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  • Author or Editor: Mark S. Kuhlenschmidt x
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SUMMARY

Corticosteroid-induced alkaline phosphatase (calp) and intestinal alkaline phosphatase (ialp) from dogs were purified to homogeneity, as determined by polyacrylamide gel electrophoresis. Purification involved an uninterrupted system using deae-cellulose, concanavalin Aagarose, and monoclonal antibody affinity columns. The monoclonal antibody was prepared by use of ialp as the antigen. The 2 isoenzymes were compared, using molecular weight determinations, amino acid analyses, peptide mapping, N-terminal sequencing of the first 10 amino acids, carbohydrate analyses, and recognition by anti-ialp)monoclonal antibody. The data indicated that canine ialp and (calp are identical with regard to recognition by monoclonal antibody and N-terminal amino acid sequence, nearly identical in amino acid content and peptide maps, but different in carbohydrate content. It was concluded that (calp is a product of the same gene as ialp and that differences in glycosyl transferase activities between liver and intestines or the presence of glycosidase activities in or around the intestinal mucosae result in the marked difference in carbohydrate content.

Free access
in American Journal of Veterinary Research

Summary

High serum alkaline phosphatase (alp) activity is considered a sensitive marker of cholestasis in most mammalian species, including dogs. Induction of high serum alp activity in association with cholestasis is dependent on high hepatic bile acids concentrations. Treatment of dogs with glucocorticoids also results in high serum alp activity. The possible causal relation between serum alp activity and bile acids concentration was investigated in dogs treated with glucocorticoids. The relation of glucocorticoid treatment to changes in the activity of individual alp isoenzymes, alanine transaminase (alt) and γ-glutamyltransferase (ggt) also was investigated.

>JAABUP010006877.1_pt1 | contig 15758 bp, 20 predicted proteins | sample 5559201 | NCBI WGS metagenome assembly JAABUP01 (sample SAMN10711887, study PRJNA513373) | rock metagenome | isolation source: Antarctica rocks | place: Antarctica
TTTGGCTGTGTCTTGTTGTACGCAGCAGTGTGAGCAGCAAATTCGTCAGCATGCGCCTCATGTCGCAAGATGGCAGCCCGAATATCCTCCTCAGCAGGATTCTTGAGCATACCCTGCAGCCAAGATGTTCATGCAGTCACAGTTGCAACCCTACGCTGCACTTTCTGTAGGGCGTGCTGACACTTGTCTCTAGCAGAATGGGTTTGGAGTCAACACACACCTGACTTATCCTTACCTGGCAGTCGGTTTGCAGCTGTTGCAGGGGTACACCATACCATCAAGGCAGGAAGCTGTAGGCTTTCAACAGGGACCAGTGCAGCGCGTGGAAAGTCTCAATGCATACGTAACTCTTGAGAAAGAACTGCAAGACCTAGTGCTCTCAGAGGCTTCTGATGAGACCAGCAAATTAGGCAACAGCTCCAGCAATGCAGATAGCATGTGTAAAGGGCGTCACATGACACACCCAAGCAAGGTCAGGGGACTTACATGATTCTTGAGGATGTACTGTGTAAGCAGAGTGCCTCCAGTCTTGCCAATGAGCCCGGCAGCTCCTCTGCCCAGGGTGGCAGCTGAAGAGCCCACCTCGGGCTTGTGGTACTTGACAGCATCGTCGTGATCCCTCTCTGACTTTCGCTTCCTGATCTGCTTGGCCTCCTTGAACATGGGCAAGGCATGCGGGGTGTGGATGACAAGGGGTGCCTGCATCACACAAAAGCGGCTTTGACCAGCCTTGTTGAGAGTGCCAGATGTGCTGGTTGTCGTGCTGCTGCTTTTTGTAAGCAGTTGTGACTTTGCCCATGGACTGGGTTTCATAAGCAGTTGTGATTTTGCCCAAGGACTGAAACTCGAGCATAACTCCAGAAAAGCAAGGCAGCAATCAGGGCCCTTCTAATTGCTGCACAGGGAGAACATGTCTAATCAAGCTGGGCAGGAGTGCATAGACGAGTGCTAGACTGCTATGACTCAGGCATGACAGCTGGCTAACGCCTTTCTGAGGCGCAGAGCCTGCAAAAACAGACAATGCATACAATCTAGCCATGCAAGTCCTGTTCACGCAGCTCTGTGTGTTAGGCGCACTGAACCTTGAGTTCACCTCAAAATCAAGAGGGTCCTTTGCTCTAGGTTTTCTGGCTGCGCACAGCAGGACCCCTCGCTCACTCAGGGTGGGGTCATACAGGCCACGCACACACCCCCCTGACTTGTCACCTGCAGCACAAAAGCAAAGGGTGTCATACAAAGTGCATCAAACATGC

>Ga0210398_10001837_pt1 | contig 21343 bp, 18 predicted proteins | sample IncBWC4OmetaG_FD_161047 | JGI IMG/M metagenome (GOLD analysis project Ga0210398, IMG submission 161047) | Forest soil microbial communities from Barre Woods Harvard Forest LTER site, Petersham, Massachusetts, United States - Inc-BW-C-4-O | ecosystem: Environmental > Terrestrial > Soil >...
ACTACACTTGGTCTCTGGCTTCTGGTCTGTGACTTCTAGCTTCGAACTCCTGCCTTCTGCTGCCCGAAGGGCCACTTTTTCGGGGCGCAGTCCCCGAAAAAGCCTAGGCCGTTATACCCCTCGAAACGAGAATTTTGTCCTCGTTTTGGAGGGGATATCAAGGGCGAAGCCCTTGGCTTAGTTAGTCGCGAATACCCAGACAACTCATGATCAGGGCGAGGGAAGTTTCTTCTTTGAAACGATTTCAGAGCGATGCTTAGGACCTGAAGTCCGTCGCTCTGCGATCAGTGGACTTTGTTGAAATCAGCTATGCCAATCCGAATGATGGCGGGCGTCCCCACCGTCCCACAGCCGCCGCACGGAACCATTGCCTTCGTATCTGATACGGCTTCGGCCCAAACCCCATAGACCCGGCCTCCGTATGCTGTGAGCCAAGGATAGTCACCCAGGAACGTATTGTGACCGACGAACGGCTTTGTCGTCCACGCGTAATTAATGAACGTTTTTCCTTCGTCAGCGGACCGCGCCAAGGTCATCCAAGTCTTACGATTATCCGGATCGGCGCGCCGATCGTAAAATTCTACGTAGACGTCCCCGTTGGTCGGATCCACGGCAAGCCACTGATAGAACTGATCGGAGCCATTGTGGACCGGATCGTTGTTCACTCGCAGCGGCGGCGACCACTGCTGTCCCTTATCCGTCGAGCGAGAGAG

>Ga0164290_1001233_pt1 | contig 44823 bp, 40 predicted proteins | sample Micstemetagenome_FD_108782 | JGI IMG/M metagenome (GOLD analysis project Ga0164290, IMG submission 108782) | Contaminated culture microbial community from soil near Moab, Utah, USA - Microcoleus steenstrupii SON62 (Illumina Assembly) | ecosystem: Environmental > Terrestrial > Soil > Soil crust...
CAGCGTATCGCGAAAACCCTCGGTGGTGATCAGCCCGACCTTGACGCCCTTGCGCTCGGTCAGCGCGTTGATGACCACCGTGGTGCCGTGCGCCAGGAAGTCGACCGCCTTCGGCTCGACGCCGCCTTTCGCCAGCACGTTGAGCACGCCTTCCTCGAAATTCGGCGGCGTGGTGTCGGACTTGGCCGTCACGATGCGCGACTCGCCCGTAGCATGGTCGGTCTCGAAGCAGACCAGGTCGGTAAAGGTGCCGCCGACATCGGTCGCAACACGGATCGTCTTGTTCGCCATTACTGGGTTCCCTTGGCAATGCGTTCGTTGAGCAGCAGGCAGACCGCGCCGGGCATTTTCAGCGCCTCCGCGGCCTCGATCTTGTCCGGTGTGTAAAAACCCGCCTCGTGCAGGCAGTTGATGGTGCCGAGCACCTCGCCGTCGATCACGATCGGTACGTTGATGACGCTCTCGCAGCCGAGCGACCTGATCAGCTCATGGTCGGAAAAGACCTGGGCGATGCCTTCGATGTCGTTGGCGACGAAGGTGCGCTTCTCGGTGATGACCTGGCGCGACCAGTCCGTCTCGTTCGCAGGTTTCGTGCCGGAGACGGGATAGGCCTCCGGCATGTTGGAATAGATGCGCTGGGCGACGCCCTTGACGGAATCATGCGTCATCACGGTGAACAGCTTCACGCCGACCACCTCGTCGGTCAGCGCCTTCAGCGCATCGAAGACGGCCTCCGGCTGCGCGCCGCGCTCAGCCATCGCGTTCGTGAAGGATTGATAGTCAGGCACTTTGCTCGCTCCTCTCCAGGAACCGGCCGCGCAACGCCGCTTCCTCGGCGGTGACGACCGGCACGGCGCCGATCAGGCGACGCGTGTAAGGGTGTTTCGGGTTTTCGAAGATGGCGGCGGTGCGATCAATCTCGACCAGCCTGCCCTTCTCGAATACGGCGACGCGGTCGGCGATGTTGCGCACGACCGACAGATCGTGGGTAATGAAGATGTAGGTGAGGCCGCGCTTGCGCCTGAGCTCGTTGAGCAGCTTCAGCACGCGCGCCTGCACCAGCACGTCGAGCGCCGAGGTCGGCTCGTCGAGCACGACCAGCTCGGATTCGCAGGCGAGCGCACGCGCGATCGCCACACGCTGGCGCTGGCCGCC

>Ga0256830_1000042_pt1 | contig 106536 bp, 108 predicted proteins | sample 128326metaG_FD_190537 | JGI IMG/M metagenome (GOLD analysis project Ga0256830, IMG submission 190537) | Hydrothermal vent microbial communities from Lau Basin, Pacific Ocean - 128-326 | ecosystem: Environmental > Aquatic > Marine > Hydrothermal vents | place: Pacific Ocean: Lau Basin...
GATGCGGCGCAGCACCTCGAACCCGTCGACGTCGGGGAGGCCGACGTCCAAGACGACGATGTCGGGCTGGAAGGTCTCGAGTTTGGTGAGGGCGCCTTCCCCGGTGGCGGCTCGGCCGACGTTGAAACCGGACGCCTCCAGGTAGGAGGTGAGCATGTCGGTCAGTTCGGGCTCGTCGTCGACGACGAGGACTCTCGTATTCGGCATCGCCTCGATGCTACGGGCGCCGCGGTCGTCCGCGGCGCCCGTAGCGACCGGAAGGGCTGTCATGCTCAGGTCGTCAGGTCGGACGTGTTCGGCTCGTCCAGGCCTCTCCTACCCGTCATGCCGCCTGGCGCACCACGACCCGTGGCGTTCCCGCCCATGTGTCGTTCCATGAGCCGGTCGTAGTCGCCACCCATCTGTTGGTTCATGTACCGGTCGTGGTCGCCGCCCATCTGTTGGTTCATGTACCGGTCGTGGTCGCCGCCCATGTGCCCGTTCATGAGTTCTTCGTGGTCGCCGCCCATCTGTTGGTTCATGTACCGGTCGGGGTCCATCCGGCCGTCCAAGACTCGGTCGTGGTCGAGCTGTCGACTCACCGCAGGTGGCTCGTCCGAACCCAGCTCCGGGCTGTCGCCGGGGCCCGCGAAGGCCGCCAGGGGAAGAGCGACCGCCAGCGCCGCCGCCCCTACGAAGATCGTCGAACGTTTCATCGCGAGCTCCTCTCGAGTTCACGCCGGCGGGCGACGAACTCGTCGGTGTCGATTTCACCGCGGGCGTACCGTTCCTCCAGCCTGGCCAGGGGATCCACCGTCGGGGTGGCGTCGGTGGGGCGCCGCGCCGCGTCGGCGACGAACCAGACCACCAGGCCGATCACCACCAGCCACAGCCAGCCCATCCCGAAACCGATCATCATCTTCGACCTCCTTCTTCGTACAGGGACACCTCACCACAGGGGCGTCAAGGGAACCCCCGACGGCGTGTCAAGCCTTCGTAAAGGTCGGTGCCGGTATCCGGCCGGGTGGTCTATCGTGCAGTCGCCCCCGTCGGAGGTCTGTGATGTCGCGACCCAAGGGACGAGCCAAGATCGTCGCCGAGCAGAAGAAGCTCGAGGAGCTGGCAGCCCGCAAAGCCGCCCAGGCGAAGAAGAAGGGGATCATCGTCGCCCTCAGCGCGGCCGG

Eight conditioned dogs were given 4 mg of prednisone/kg of body weight, im, daily for 10 days. Blood samples were taken prior to treatment and on treatment days 3, 5, 7, and 10. Liver tissue was then taken from each dog. Serum total alp activity was significantly (P < 0.05) high at day 3 in prednisone-treated dogs. Isoenzyme analysis indicated that this increase was attributable to an increase in the liver alp isoenzyme (LALP). Significant increases in serum corticosteroid-induced alp (calp) and bone alp were first observed on days 7 and 10, respectively. Serum alt and ggt activities were significantly increased by day 5. Increased serum or hepatic tissue bile acids concentrations were not observed in prednisonetreated dogs, compared with values in 8 clinically normal (control) dogs, but were high in 3 dogs with complete bile duct ligation.

Hepatic activities of LALP, calp, and ggt were higher in prednisone-treated dogs than values in controls, indicating probable increased hepatic synthesis of these enzymes. Hepatic alt activity was not increased. The ratio of serum to tissue lalp activity was increased in prednisone-treated dogs, compared with values in controls, indicating that lalp may have been preferentially released into serum. There was no difference in the ratio of serum to liver ggt activity between prednisone-treated dogs and controls. The lalp and ggt ratios were increased in bile duct-obstruction dogs.

It was concluded that, although lalp is the principal alp isoenzyme in serum during the first 10 days of prednisone treatment, hepatic bile acid concentrations are not increased and, therefore, are not likely to be responsible for induction and release of alp into serum. Prednisone may, therefore, be directly responsible for induction of alp activity in dogs treated thusly.

Free access
in American Journal of Veterinary Research